Simon has interesting thoughts on what may lurk inside the woodshed, so to speak, although when it comes down to far-out beliefs, even he chuckles at the idea of certain individuals ‘morphing into velociraptors’. He has, aside from unsettling imaginings about the inner workings of fictional police stations, some keen related observations on conspiracy theories. He brought to light something along the lines of this: It is more debilitating for the human mind to see no pattern where there is one rather than create a pattern where there isn’t.

Horror IS NOT the best genre...didn't you know? 
CROSS-GENRE is the best genre.

Wednesday, 7 November 2012

Ramsey Campbell - Coincidence



Ramsey 'The Master' Campbell's Recenty Used story is also in Black Static #24. In it his central character ambles along hazy hospital corridors containing fog. Ramsey is a keen advocator of coincidence, so he won’t bat an eyelid when he hears that this incurred a similarity regarding one of my own stories from 2006, Emergency Servery, in which a hospital corridor is also described as a kind of ghostly spectral pipeline between one world and another. No doubt it’s been done umpteen and a half times before. In fact, a number of years ago, he admits to having wrote the exact same story as someone else without ever being aware of it beforehand. My own teenage opus was about three people who wrote the exact same books. An almost identical chunk of my novel Slithering Lake from nearly ten years ago now ended up in a movie called Slither (would you stop banging on about it?). But where do plagiarism and coincidence divide?

Never underestimate the frequency of coincidences. Ramsey has brought to bear the sheer overpowering odds of the collective consciousness. We are all getting our ideas from the same places. We are all tapping into the same emotions. And there are so, so many of us. Connections are bound to appear abundantly. It’s all about levels of consciousness. Ramsey has been published since he was 16 and had a lifetime in books, so nobody should know much better about it than him. He sent his first book to a publisher when he was 11 or so, his only copy, written in crayon—and they sent it back, bless ‘em! In a portion of his latest work, which read like an episode of Big Brother gone absolutely barking mad, a car alarm goes off whenever a certain character gets an erection—is that genius or what? Don't you wish you'd thought of that?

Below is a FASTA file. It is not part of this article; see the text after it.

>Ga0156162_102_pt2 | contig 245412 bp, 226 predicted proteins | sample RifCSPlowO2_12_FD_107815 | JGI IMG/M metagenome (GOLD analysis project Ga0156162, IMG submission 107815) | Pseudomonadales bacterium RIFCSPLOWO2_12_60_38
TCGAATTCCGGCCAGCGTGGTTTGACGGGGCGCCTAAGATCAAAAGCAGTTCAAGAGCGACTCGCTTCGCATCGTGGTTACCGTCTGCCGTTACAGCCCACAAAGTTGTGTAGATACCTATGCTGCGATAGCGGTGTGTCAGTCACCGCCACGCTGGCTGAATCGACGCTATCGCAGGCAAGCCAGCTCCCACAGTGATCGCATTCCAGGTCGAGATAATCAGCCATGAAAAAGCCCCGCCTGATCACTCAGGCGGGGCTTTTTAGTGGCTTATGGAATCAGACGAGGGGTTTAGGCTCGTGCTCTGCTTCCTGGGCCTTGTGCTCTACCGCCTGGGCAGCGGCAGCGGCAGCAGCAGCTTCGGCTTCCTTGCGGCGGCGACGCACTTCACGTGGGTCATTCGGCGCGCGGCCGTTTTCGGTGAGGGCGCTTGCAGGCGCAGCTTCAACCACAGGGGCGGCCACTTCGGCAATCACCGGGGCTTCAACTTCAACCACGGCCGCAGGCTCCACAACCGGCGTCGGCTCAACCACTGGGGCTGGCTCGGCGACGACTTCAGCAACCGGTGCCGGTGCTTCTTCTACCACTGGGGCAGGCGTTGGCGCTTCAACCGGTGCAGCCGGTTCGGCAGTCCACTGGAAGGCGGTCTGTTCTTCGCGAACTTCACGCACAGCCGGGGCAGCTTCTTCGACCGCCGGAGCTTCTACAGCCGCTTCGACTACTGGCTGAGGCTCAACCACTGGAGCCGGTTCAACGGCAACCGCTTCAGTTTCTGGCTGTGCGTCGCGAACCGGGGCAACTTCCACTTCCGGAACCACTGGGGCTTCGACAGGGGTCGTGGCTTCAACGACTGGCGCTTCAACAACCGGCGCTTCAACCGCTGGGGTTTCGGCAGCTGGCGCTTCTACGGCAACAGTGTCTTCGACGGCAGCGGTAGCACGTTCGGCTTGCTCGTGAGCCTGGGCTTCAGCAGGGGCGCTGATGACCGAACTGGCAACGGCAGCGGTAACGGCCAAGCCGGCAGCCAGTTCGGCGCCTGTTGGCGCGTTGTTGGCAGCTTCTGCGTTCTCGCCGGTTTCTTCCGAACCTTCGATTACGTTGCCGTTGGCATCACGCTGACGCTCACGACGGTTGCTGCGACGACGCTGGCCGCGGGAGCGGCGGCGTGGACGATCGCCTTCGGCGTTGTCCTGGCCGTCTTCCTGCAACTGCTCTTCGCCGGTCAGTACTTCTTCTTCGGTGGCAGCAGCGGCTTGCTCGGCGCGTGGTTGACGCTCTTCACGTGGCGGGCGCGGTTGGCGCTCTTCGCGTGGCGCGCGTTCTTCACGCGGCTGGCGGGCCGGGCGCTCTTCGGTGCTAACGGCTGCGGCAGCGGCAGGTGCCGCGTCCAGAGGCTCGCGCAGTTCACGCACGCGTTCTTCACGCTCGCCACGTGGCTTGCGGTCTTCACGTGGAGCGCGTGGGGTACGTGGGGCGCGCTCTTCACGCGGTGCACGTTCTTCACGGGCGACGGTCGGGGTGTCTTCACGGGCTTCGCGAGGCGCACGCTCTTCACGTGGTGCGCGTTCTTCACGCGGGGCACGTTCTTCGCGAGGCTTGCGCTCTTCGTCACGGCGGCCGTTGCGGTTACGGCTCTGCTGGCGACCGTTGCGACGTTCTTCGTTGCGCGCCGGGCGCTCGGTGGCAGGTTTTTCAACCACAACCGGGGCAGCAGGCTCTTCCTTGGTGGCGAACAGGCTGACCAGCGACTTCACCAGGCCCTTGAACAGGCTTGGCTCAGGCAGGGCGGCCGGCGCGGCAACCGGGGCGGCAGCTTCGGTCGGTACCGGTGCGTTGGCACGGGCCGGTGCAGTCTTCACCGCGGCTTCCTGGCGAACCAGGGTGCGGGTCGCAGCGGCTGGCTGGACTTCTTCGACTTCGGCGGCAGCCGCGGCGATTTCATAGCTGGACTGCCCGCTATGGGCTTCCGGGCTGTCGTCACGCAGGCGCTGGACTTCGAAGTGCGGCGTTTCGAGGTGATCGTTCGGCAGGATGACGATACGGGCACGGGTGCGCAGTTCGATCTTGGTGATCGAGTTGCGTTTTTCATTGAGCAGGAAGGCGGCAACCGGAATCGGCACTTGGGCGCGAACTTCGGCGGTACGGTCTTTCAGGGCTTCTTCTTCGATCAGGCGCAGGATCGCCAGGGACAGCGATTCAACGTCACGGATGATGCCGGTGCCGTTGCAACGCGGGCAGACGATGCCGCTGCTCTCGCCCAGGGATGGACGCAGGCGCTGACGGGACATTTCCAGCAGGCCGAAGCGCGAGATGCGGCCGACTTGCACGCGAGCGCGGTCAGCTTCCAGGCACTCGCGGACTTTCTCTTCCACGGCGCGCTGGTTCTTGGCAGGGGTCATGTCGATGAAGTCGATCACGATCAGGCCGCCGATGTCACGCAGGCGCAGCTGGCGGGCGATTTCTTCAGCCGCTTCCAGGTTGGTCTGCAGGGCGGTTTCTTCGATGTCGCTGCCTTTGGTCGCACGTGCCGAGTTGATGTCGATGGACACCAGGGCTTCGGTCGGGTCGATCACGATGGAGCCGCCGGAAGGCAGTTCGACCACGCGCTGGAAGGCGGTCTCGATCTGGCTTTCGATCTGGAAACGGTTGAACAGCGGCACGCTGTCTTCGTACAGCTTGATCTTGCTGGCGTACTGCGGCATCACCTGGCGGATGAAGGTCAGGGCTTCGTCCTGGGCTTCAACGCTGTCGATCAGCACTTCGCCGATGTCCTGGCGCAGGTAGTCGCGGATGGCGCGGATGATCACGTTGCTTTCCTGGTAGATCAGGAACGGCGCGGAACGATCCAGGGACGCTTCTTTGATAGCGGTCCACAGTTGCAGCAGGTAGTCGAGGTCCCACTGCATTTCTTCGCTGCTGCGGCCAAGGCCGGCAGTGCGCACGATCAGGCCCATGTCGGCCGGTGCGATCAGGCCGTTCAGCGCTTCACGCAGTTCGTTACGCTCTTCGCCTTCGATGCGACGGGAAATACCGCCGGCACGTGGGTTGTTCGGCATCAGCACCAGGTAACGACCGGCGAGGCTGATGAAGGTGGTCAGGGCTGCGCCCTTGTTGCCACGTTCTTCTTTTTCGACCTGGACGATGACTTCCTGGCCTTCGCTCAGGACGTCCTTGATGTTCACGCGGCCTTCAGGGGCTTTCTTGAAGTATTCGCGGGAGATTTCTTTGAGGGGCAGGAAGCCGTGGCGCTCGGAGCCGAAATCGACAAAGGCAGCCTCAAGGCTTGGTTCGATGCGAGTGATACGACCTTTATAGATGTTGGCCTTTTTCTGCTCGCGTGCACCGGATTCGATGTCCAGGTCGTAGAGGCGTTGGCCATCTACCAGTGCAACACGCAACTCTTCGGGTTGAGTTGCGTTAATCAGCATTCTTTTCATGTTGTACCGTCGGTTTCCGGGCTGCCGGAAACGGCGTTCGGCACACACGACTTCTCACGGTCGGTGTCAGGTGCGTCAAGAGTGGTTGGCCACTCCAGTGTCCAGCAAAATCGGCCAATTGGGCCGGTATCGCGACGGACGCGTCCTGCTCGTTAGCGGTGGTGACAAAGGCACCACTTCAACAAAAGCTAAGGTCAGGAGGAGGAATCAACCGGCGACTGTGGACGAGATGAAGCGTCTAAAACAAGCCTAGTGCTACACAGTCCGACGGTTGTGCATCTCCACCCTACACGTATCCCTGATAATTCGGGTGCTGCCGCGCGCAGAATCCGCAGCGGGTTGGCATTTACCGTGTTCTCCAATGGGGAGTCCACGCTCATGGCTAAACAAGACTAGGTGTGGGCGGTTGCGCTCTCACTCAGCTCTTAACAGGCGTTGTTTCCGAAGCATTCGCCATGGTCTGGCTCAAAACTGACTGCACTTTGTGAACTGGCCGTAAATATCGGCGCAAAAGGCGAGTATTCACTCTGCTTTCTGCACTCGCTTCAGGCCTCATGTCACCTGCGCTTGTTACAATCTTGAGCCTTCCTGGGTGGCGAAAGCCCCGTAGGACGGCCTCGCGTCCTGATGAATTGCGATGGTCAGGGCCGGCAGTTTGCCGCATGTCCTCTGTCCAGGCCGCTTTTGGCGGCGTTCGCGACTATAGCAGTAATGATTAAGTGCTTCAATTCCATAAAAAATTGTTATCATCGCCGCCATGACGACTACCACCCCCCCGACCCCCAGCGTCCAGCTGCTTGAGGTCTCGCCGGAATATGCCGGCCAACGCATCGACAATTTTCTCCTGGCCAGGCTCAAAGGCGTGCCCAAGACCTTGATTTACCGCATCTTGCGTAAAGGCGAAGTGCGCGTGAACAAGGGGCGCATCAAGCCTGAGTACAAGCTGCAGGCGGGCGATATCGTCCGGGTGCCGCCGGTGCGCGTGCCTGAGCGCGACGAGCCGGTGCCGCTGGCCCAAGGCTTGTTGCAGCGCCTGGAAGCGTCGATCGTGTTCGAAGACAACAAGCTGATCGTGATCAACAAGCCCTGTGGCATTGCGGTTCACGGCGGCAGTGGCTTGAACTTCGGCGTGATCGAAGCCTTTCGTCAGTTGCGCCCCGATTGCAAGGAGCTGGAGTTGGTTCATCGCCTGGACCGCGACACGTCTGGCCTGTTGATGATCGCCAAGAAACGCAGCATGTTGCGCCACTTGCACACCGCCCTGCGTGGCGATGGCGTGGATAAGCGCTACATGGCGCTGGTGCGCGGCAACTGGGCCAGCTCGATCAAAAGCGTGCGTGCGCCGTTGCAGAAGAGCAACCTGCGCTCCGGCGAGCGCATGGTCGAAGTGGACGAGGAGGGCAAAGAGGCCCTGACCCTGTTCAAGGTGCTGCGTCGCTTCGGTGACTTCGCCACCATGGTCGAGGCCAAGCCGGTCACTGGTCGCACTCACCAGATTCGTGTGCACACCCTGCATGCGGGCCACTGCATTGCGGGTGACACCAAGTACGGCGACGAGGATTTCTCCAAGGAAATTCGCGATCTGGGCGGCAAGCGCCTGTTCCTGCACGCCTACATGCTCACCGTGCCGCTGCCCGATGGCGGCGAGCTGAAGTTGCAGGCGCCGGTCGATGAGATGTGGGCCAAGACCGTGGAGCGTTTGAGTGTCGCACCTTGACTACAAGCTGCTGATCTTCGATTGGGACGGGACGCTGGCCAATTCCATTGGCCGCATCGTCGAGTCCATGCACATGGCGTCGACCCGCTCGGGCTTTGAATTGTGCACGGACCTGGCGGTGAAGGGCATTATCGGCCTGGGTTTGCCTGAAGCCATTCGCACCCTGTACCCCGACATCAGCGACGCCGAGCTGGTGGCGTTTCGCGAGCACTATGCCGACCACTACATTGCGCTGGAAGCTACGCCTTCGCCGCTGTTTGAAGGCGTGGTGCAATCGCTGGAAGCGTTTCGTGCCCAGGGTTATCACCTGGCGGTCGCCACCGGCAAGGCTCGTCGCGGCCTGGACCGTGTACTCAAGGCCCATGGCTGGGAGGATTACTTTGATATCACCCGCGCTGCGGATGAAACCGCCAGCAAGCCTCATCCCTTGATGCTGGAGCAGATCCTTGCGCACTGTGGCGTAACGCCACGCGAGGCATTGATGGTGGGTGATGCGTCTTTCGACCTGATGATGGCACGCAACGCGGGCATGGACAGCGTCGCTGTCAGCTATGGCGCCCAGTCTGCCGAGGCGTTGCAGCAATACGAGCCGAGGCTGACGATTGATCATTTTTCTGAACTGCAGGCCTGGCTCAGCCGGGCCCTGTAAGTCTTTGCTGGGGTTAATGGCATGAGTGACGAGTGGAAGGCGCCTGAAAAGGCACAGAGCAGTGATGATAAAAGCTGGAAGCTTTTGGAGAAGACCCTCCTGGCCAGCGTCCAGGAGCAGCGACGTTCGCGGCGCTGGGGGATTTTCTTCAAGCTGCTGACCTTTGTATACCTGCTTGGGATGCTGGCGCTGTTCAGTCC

P.S Ramsey has never read a single line of Dan Brown’s books. Nor me.
~ ALWAYS REMEMBER ~ 
THE STORY BELONGS TO WHOEVER WRITES IT BEST

Thursday, 1 November 2012

Black Gloves...and Asylum

 Ever since reading City in Aspic by Conrad Williams in The Mammoth Book of Best New Horror 13, abandoned black gloves have been popping up all over the place, and now that you've read this, they more than likely will do for you too, if not already. Must be some kinda curse thing. Don't freak out about it, just make sure you take a snap of the more interesting ones. It is always wise to check if there is an actual hand inside, though. If there is, dial 999. If it moves, run.  
~ ~ ~
There's a movie called ASYLUM (1972) consisting of several shorts. The first one is called Frozen Fear and in it a man is confronted by what just may well be a severed hand wrapped in paper. The severed hand belonged to a dismembered body in his freezer; his wife, if remembered correctly. He killed her to be with his mistress. He is calming his nerves with a nice warm whiskey while waiting for his mistress to pick him up from the crime scene and depart for a better life, when all of a sudden this body part is there disturbing his peace, having rolled on up from the basement like something out of Evil Dead 2 (1987). What follows is quite possibly the best reaction to anything in any horror movie ever: He doesn't scream, he doesn't squeal, he doesn't scram. What he does is...well, skip the vid to 6 minutes and 30 seconds to find out. Check the eyebrow as well.

Sunday, 28 October 2012

Priya Sharma / Stephen McGeagh



Priya Sharma’s Needlepoint is a monarchical fantasy in the very latest Interzone magazine #242. That’s a nerdy way of saying it has people like kings and queens in it. The magazine is worth buying for the cover art alone, but let’s not digress to the artist, Ben Baldwin. Rather, we’ll concentrate on one paragraph in particular from her story. Here it is:

Marry me. I’ll wait for your reply under the elm that you can see from the queen’s gallery. Flash a lamp three times if the answer’s yes. I’ll wait there until the second clock strike of the morning. If there’s no light, I’ll leave this place and never trouble you again.

Wouldn’t this make the perfect creative writing assignment, if one had to use it as a starting point and carry on with the tale to follow? It’s near the end, and that’s fitting, because the end is the beginning and the beginning is the end. Not in her story, mind, but generally, in life. Our last breath in this life is our first breath in the next, a friend said recently. True, you think, or no?

It’s a purposeful mark of intent to designate italicised paragraphs near the ends of stories with condensed meaningfulness. Often, all the other couple of thousand words seem like padding in comparison. These are the working words. These are the meat. The final destination from the very first line. The logo of the story, in a sense. The badge of it. The burning emblem of identity. The glittery sticker. If you read something, then want to pick it up and run with it, then that says it all. That’s the recycling factor, right there. You’ve been inspired to share. The self-regenerating continuum of ideas is eternal.

Fantasy has the best potential for romance, some reckon, more than any other style, even more than romance itself. This does not go unnoticed on Priya Sharma.